HR: Yeah, I think it’s interesting. So starting the company, again, was a spin out of this work we did at Stanford and never in my wildest dreams did I imagine that I wanted to work in women’s health, but I feel so fortunate to have landed there. The amount of unmet needs is so immense. I don’t mean this to sound silly, but like the smallest thing can really help and make a huge impact because we have so far to go. When I worked at Boston Scientific, it was in the cardiac space and that was important and very impactful as well. But it didn’t require the same amount of boldness. I work on vagina science and that still makes people blush and it’s kind of amazing because that’s just a part of the body. Maybe I should put just ‘vagina’ on my LinkedIn profile, just so people can recognize that, hey, by the way, more than 50% of the population has these parts and we need to take care of them too. Just after working in this space, I started recognizing that you can’t work in women’s health without feeling the need to support one another, who are also working in the space, but also just be loud and tell women that it’s okay to talk about these issues and, frankly, you deserve much better. That’s why I probably wrote it. I don’t think I even thought that hard about it.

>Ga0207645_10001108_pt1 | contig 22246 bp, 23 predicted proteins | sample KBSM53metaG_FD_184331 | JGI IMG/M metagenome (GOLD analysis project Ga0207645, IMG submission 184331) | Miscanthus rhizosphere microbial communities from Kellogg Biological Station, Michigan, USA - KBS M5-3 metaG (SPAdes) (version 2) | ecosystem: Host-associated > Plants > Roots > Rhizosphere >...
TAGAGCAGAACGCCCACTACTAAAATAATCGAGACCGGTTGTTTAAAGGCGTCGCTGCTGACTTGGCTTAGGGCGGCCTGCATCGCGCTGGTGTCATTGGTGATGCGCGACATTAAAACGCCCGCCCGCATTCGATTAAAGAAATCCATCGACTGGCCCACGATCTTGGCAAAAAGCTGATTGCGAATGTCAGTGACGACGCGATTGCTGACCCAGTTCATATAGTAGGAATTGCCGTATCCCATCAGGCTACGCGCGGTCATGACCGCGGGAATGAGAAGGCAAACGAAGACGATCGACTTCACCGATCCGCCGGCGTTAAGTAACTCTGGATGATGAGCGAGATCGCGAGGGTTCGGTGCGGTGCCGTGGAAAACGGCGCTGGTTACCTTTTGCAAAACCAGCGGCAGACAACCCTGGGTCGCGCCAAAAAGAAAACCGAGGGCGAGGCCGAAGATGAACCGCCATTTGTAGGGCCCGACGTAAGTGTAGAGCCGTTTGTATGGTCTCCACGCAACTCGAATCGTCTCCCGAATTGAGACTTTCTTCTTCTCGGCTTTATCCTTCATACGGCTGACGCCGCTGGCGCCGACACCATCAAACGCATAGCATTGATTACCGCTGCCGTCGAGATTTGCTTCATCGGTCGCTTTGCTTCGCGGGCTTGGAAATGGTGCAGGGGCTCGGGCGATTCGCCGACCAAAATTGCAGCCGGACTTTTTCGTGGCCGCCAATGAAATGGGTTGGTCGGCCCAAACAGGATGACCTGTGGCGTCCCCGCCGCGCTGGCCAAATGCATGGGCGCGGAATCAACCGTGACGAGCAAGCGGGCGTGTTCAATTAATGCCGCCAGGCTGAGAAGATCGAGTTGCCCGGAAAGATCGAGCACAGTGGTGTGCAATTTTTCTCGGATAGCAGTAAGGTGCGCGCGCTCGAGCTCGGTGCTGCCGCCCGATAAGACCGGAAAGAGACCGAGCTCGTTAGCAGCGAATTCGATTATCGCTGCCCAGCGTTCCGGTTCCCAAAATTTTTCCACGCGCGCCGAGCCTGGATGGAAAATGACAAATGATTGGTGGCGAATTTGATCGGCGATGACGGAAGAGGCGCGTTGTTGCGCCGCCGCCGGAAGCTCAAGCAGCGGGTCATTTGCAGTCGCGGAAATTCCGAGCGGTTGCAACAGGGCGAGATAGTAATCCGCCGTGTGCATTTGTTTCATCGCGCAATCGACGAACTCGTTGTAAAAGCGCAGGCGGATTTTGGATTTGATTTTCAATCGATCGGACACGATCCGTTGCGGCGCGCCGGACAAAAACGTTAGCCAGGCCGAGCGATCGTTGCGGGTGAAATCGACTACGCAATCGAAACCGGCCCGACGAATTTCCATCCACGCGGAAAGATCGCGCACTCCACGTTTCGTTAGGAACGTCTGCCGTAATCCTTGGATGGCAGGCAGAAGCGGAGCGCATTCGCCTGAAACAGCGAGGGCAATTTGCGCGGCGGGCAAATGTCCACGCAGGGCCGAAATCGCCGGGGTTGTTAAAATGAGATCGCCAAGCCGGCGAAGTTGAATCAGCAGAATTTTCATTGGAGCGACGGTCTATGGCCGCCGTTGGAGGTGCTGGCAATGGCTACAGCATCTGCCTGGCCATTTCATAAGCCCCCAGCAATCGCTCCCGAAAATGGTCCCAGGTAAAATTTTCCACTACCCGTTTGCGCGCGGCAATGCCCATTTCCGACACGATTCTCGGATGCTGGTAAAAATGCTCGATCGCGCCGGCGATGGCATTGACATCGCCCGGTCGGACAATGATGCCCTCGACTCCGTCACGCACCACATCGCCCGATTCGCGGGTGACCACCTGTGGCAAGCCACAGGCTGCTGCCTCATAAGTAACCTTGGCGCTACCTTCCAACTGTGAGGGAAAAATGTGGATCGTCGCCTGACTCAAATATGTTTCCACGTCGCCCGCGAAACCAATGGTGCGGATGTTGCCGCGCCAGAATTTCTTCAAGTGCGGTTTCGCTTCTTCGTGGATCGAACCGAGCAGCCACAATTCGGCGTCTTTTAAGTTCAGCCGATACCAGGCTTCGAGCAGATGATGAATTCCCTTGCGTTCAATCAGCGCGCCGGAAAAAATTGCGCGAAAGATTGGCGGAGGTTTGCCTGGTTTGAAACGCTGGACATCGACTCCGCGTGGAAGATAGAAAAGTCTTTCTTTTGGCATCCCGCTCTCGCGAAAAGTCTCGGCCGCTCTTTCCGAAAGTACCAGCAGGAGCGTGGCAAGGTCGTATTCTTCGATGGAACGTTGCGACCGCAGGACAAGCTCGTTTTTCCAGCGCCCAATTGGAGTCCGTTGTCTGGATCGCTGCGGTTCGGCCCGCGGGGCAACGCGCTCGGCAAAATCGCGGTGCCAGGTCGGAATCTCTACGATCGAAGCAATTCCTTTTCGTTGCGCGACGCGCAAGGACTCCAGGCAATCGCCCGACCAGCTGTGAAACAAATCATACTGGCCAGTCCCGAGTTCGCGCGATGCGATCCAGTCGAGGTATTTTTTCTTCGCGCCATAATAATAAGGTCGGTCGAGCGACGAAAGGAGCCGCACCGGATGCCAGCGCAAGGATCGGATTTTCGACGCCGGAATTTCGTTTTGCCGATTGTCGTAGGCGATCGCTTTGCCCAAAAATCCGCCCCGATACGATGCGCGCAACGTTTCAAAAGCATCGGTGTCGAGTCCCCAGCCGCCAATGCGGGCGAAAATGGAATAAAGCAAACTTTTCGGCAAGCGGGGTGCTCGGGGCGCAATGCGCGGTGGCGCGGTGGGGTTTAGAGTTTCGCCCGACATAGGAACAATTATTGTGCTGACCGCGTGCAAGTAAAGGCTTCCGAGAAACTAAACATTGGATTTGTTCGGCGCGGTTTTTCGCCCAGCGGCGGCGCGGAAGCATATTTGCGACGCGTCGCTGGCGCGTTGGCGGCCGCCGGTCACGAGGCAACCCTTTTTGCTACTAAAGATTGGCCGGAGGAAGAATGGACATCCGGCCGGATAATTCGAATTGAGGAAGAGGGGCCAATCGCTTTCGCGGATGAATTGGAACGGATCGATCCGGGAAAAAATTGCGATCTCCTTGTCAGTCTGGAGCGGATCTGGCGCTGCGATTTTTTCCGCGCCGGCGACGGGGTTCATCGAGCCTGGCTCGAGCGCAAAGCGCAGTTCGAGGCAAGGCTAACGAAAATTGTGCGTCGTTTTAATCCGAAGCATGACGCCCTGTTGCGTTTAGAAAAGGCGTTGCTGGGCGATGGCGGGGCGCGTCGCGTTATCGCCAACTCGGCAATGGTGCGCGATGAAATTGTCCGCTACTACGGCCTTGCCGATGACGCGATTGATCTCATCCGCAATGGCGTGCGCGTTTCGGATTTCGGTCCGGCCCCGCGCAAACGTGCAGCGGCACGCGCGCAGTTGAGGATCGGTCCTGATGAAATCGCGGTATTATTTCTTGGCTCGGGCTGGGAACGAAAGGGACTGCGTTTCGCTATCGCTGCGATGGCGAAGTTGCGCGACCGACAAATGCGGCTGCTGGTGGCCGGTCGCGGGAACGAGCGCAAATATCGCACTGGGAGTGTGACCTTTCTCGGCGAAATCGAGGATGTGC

NC: It is interesting because you do work in a space that would make potentially 50%, maybe not the whole 50% of the male population blush and maybe some women too, but what do you say when you’re in those conversations? How do you make people feel more comfortable and get their head around this is health and these are serious issues and topics that needs to be addressed?